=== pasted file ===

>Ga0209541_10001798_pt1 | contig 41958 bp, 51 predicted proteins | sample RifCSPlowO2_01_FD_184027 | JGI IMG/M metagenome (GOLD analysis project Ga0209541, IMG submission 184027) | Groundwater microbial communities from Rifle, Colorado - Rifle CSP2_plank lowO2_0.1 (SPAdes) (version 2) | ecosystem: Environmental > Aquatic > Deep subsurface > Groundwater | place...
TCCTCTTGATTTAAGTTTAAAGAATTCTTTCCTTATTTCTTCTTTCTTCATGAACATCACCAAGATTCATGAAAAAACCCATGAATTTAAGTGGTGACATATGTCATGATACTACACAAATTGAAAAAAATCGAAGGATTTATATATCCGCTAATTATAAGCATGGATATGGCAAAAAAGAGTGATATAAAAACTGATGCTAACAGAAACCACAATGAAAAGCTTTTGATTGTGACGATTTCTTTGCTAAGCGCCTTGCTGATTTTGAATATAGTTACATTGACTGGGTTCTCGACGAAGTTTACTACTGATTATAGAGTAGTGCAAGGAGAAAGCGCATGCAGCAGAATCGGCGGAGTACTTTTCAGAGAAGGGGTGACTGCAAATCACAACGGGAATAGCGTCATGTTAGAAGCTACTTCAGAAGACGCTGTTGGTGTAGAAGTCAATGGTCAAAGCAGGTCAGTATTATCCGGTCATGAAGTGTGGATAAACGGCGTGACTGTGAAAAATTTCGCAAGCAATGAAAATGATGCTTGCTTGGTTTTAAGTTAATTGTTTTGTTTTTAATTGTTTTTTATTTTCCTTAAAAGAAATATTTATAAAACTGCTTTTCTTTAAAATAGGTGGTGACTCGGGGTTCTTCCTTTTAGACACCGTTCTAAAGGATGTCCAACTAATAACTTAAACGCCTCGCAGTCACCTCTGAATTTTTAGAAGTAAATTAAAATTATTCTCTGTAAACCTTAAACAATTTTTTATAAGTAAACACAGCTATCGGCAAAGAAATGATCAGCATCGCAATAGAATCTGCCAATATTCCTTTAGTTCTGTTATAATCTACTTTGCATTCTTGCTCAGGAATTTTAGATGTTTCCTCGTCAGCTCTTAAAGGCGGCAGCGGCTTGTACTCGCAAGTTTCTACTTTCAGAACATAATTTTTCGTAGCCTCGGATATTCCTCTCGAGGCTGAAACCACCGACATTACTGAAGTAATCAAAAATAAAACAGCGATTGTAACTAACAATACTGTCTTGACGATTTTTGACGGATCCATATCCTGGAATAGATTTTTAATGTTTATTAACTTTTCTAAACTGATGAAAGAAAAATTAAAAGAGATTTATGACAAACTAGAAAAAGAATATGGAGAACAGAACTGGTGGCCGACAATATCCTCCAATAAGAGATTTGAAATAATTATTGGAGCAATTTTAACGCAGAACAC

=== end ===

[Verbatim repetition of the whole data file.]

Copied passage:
>Ga0209541_10001798_pt1 | contig 41958 bp, 51 predicted proteins | sample RifCSPlowO2_01_FD_184027 | JGI IMG/M metagenome (GOLD analysis project Ga0209541, IMG submission 184027) | Groundwater microbial communities from Rifle, Colorado - Rifle CSP2_plank lowO2_0.1 (SPAdes) (version 2) | ecosystem: Environmental > Aquatic > Deep subsurface > Groundwater | place...
TCCTCTTGATTTAAGTTTAAAGAATTCTTTCCTTATTTCTTCTTTCTTCATGAACATCACCAAGATTCATGAAAAAACCCATGAATTTAAGTGGTGACATATGTCATGATACTACACAAATTGAAAAAAATCGAAGGATTTATATATCCGCTAATTATAAGCATGGATATGGCAAAAAAGAGTGATATAAAAACTGATGCTAACAGAAACCACAATGAAAAGCTTTTGATTGTGACGATTTCTTTGCTAAGCGCCTTGCTGATTTTGAATATAGTTACATTGACTGGGTTCTCGACGAAGTTTACTACTGATTATAGAGTAGTGCAAGGAGAAAGCGCATGCAGCAGAATCGGCGGAGTACTTTTCAGAGAAGGGGTGACTGCAAATCACAACGGGAATAGCGTCATGTTAGAAGCTACTTCAGAAGACGCTGTTGGTGTAGAAGTCAATGGTCAAAGCAGGTCAGTATTATCCGGTCATGAAGTGTGGATAAACGGCGTGACTGTGAAAAATTTCGCAAGCAATGAAAATGATGCTTGCTTGGTTTTAAGTTAATTGTTTTGTTTTTAATTGTTTTTTATTTTCCTTAAAAGAAATATTTATAAAACTGCTTTTCTTTAAAATAGGTGGTGACTCGGGGTTCTTCCTTTTAGACACCGTTCTAAAGGATGTCCAACTAATAACTTAAACGCCTCGCAGTCACCTCTGAATTTTTAGAAGTAAATTAAAATTATTCTCTGTAAACCTTAAACAATTTTTTATAAGTAAACACAGCTATCGGCAAAGAAATGATCAGCATCGCAATAGAATCTGCCAATATTCCTTTAGTTCTGTTATAATCTACTTTGCATTCTTGCTCAGGAATTTTAGATGTTTCCTCGTCAGCTCTTAAAGGCGGCAGCGGCTTGTACTCGCAAGTTTCTACTTTCAGAACATAATTTTTCGTAGCCTCGGATATTCCTCTCGAGGCTGAAACCACCGACATTACTGAAGTAATCAAAAATAAAACAGCGATTGTAACTAACAATACTGTCTTGACGATTTTTGACGGATCCATATCCTGGAATAGATTTTTAATGTTTATTAACTTTTCTAAACTGATGAAAGAAAAATTAAAAGAGATTTATGACAAACTAGAAAAAGAATATGGAGAACAGAACTGGTGGCCGACAATATCCTCCAATAAGAGATTTGAAATAATTATTGGAGCAATTTTAACGCAGAACAC